The El Niño taking hold across the Pacific strengthened, according to Australia’s Bureau of Meteorology, citing indexes of sea-surfaces temperatures that showed the same trend for the first time since the event in 1997-1998.
All five NINO indexes, averaged over the past four weeks, exceeded plus 1 degree Celsius, the bureau said in its fortnightly update on Tuesday. That’s the first time this has occurred since the 1997-1998 El Niño, the bureau said.
Australia this month joined the U.S. and Japan in declaring that the first El Niño since 2010 had begun. The 1997-1998 event was the strongest on record, according to the National Oceanic and Atmospheric Administration. The weather patterns can bake parts of Asia, hurting crops from rice to palm oil, while crimping the hurricane season in the Atlantic and bringing more rain across the southern U.S.
“The area of warm anomalies in the tropical Pacific now more resembles a classical El Niño pattern,” the bureau said. “Sea surface temperatures will remain well above El Niño thresholds at least into the southern hemisphere spring.”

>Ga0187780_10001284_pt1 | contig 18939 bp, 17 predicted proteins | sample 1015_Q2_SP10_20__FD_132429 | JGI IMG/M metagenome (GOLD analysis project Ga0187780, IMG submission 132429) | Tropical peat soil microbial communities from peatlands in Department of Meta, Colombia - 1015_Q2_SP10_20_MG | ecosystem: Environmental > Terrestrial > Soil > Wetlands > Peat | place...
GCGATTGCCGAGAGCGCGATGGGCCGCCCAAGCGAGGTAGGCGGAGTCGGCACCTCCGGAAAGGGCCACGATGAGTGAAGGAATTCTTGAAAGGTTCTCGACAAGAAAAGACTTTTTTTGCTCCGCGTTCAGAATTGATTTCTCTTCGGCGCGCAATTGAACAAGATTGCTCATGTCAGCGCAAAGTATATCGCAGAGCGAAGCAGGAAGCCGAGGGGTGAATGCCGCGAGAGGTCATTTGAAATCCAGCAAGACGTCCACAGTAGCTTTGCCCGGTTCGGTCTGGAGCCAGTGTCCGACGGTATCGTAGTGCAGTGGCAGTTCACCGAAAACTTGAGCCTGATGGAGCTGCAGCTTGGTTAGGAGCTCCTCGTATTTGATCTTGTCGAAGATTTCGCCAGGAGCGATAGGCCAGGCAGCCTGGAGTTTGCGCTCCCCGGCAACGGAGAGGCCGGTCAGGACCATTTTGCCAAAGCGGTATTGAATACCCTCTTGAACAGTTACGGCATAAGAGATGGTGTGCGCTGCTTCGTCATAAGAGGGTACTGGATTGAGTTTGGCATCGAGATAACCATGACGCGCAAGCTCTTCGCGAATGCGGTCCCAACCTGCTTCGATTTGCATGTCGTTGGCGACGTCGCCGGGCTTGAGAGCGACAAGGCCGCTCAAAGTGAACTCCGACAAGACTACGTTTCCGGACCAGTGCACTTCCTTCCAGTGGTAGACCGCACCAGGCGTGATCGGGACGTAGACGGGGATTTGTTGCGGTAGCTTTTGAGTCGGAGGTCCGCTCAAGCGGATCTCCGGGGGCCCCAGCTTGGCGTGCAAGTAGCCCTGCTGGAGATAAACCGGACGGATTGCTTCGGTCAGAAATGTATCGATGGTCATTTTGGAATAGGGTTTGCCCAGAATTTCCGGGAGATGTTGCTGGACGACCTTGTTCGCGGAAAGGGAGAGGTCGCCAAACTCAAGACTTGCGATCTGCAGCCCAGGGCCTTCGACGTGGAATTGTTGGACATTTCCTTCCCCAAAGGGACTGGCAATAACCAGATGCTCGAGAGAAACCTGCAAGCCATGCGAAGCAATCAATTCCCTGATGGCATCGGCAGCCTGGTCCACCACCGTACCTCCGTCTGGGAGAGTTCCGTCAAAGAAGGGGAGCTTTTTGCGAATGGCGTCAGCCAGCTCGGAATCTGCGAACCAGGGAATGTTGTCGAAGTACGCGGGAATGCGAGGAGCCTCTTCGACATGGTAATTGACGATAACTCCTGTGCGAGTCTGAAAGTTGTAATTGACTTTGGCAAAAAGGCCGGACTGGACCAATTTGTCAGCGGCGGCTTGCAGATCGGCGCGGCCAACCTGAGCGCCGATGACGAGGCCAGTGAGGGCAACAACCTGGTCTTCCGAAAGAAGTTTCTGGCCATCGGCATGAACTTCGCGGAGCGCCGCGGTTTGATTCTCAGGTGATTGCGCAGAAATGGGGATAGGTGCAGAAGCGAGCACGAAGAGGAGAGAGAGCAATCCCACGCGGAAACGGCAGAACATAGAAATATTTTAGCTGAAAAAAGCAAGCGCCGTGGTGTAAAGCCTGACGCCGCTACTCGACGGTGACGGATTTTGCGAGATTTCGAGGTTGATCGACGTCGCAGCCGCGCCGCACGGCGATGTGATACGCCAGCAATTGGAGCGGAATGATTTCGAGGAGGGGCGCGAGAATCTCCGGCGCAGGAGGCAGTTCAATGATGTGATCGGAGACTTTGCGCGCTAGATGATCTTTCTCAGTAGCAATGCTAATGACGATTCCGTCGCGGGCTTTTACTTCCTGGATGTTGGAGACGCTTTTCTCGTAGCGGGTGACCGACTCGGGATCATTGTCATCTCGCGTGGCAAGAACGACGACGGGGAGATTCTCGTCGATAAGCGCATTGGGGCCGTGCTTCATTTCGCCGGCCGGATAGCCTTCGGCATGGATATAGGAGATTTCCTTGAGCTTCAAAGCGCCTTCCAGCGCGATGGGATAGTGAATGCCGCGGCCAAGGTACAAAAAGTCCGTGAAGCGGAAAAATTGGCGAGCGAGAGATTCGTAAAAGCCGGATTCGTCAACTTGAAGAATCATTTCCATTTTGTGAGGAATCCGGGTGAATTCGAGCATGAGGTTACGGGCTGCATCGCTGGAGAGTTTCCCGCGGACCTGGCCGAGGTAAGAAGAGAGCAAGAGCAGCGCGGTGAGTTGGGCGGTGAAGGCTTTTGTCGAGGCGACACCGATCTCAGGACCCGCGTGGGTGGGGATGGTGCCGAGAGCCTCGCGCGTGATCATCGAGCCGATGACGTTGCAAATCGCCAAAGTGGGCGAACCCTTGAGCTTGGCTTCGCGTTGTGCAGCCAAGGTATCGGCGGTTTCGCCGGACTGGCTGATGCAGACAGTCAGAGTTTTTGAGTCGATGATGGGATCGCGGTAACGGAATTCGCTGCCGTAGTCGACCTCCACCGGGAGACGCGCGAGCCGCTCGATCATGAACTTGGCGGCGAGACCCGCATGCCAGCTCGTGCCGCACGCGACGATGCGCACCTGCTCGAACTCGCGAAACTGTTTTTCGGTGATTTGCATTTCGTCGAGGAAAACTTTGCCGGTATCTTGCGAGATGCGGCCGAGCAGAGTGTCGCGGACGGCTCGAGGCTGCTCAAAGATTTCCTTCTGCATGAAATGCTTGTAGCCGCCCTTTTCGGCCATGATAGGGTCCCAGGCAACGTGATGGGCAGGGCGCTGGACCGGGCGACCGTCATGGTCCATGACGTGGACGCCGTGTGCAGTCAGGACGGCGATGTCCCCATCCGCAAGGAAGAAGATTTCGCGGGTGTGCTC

The Australian bureau warned earlier this month the latest event will probably be substantial. The patterns are powered by a warming of the tropical Pacific, and sea surface and subsurface temperatures are among the data tracked by forecasters along with air pressure, winds and cloudiness.
The El Niño may spur a rapid rise in Philippine food prices, Chikahisa Sumi, head of the International Monetary Fund’s mission to the Philippines, said in a statement released in Manila on Tuesday. The government must quickly address food-supply disruptions by increasing imports, Sumi said.
“If the El Niño intensity is anything like 1997-98, the plantation and related agro-industries should brace for the worse,” Franki Anthony Dass, executive vice president of plantations at Sime Darby Bhd., said in a text message on Tuesday. “Prolonged droughts will have a severe impact on the growth and production in the months ahead.”
Palm oil production in Indonesia dropped 7.1 percent in 1997-1998, while it slid 5.5 percent in Malaysia, U.S. Agriculture Department data show. The two countries account for 86 percent of world supplies.
–With assistance from Clarissa Batino and Siegfrid Alegado in Manila and Ranjeetha Pakiam in Kuala Lumpur.
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